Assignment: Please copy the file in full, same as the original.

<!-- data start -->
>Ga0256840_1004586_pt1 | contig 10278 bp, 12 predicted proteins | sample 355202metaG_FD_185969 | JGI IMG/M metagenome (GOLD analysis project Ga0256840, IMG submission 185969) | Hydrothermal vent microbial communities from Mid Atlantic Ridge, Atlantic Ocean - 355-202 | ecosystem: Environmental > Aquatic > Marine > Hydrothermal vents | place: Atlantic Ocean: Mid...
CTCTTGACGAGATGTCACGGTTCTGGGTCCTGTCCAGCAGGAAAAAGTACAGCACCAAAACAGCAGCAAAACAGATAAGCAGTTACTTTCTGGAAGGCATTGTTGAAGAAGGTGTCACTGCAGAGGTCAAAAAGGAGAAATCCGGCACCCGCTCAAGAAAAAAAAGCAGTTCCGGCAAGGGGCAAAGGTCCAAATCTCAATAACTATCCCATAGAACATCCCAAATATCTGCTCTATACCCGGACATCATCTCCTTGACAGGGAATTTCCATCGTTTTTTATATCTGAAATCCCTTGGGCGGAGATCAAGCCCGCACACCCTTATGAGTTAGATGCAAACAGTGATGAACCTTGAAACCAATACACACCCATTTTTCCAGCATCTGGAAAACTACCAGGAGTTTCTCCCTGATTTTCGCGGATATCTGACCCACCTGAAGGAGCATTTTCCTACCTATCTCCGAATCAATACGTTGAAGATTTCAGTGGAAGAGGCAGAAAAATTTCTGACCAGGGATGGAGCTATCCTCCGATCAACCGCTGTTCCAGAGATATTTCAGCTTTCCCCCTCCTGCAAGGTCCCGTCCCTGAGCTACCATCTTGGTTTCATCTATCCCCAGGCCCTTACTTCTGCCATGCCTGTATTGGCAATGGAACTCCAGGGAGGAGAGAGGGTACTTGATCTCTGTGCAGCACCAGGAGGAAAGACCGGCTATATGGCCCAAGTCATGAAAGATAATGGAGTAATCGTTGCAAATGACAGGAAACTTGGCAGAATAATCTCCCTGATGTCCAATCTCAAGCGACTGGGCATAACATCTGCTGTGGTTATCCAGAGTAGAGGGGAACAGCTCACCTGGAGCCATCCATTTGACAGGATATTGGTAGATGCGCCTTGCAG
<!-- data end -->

>Ga0256840_1004586_pt1 | contig 10278 bp, 12 predicted proteins | sample 355202metaG_FD_185969 | JGI IMG/M metagenome (GOLD analysis project Ga0256840, IMG submission 185969) | Hydrothermal vent microbial communities from Mid Atlantic Ridge, Atlantic Ocean - 355-202 | ecosystem: Environmental > Aquatic > Marine > Hydrothermal vents | place: Atlantic Ocean: Mid...
CTCTTGACGAGATGTCACGGTTCTGGGTCCTGTCCAGCAGGAAAAAGTACAGCACCAAAACAGCAGCAAAACAGATAAGCAGTTACTTTCTGGAAGGCATTGTTGAAGAAGGTGTCACTGCAGAGGTCAAAAAGGAGAAATCCGGCACCCGCTCAAGAAAAAAAAGCAGTTCCGGCAAGGGGCAAAGGTCCAAATCTCAATAACTATCCCATAGAACATCCCAAATATCTGCTCTATACCCGGACATCATCTCCTTGACAGGGAATTTCCATCGTTTTTTATATCTGAAATCCCTTGGGCGGAGATCAAGCCCGCACACCCTTATGAGTTAGATGCAAACAGTGATGAACCTTGAAACCAATACACACCCATTTTTCCAGCATCTGGAAAACTACCAGGAGTTTCTCCCTGATTTTCGCGGATATCTGACCCACCTGAAGGAGCATTTTCCTACCTATCTCCGAATCAATACGTTGAAGATTTCAGTGGAAGAGGCAGAAAAATTTCTGACCAGGGATGGAGCTATCCTCCGATCAACCGCTGTTCCAGAGATATTTCAGCTTTCCCCCTCCTGCAAGGTCCCGTCCCTGAGCTACCATCTTGGTTTCATCTATCCCCAGGCCCTTACTTCTGCCATGCCTGTATTGGCAATGGAACTCCAGGGAGGAGAGAGGGTACTTGATCTCTGTGCAGCACCAGGAGGAAAGACCGGCTATATGGCCCAAGTCATGAAAGATAATGGAGTAATCGTTGCAAATGACAGGAAACTTGGCAGAATAATCTCCCTGATGTCCAATCTCAAGCGACTGGGCATAACATCTGCTGTGGTTATCCAGAGTAGAGGGGAACAGCTCACCTGGAGCCATCCATTTGACAGGATATTGGTAGATGCGCCTTGCAG